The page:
20 Mar How Writers Can Make the Most of WordPress in 2019
WordPress first came to prominence as the blogger’s platform. Anyone, no matter their circumstances or level of experience, could start sharing their ideas, thoughts and opinions with the world. And though it has since become the most widely-used CMS of any kind, supporting well over 50% of all trackable sites, it remains the ideal choice for writers.
But simply using WordPress will only get you so far — you also need to make the most of it. You need to understand where its greatest strengths lie, which plugins will best help you write and edit your content, and how you can use your WordPress site to bolster your personal brand.
To that end, let’s take a look at how you can take full advantage of using WordPress as the foundation for your writing activity and career:
Get familiar with the Gutenberg editor
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Released last year, WordPress 5.0 brought some significant changes with it, including a totally revamped editor. Titled Gutenberg, it was designed to more smoothly support rich content, making it faster and easier to create attractive and modern blog posts. However, the shift wasn’t made mandatory: anyone wanting to use the classic editor could continue doing so.
Whether you’ve stuck to the classic editor the whole time, or you’ve simply not paid that much attention to what Gutenberg is capable of, there’s a lot to be gained from reading up on its full potential. Check out this guide to learn about its block-based system, and what it brings to the table — the better you get with it, the more rapidly you’ll be able to create your content.
Polish your technical SEO
WordPress has great SEO functionality from the outset, but it gets even better when you add the Yoast SEO plugin to the mix, giving you access to clear and actionable information about how your posts are likely to perform in search. To get the most traffic for each post, remember to set clear metadata, build around primary keywords, and target readability.
Beyond that, you’ll also need to study your site’s analytics to see how your posts are performing. You might find that an unexpected topic is getting a lot of attention, for instance, giving you direction for your future writing. Something like the DashMetrics dashboard can be extremely handy for getting at-a-glance data.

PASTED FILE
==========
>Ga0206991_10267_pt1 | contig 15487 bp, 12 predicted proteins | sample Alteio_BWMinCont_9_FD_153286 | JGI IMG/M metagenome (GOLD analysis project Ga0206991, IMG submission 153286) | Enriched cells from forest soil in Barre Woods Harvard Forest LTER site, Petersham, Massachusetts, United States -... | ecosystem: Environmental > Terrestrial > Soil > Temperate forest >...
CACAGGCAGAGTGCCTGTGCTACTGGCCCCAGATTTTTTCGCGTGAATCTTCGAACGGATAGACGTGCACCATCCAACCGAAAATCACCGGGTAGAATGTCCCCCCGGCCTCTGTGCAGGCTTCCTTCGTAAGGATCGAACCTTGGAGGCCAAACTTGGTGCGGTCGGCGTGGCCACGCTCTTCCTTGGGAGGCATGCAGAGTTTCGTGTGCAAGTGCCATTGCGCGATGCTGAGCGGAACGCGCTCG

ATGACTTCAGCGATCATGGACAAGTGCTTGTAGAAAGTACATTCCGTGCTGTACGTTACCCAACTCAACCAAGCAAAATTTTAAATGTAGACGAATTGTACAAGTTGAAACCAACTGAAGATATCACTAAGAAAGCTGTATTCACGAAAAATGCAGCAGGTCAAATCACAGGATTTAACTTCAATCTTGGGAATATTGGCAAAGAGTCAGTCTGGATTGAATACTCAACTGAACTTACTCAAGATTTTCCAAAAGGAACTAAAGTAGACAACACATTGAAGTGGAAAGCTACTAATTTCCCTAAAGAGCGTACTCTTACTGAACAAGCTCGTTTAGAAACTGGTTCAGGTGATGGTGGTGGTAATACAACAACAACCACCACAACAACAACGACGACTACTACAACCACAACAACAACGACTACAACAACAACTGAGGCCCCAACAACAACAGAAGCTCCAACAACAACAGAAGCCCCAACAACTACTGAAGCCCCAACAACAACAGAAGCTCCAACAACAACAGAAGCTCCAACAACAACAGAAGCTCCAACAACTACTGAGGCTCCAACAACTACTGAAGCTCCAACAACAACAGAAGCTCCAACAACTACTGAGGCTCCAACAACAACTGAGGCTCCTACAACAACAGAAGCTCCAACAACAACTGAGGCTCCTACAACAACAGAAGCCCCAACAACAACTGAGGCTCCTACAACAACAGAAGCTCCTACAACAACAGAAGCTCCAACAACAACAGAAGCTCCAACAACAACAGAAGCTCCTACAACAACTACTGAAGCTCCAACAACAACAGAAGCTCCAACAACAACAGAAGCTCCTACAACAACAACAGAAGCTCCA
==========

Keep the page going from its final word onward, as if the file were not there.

Anyone aspiring to thrive as a writer in the digital world needs to understand the importance of social media. Just one post shared across several top social networks at the right time can produce a huge amount of traffic, all for a very minimal time investment. And while you can certainly promote your own content, it’s typically more effective to encourage readers to carry out the promotion for you.
This comes down to making it as easy as possible to share your articles, which means fleshing out your content with simple social sharing buttons. Here’s a good selection of social sharing templates, or you can find a suitable plugin to handle everything for you, with one excellent example being Sassy Social Share.
Join the WordPress community
As a digital writer, you’re likely to already be a member of at least one writing community (something like Jericho Writers, for example), so you should have some experience interacting with online groups. Why not use it? Whether you’re interested in development, eager to spread the word about the virtues of the platform, or curious about working on plugins, you can become a part of the Make WordPress community.
What direction you take as part of the greater WordPress community is up to you, but you’ll certainly find a lot of value in conversing with other writers using WordPress (which should be most of them, realistically). You might end up with more WordPress-specific writing tips — and plugin suggestions — than you know what to do with.
There are occasional exceptions (typically from giant brands with money to spend on massive resources), but in most cases it’s true that consistent scheduling is a core part of achieving online success with your writing. After all, Google prefers websites that are updated regularly — it shows that they’re active, and thus worth revisiting.
Now, it’s extremely challenging to produce enough content to fill a solid content calendar, but the actual scheduling isn’t challenging at all. WordPress makes it simple to schedule a post: once you’ve finished your draft, you can look to the Publish box and click on “Edit” next to “Publish immediately”: select the date you’re looking for, then click the “Schedule” button, and it’ll be ready to go live when the time arrives.
Well, there are you: some general tips for how to take advantage of WordPress for your writing career. If you can start using it more optimally, you can get through content faster, attract more views, and network with like-minded professionals. Isn’t that something worth putting time towards?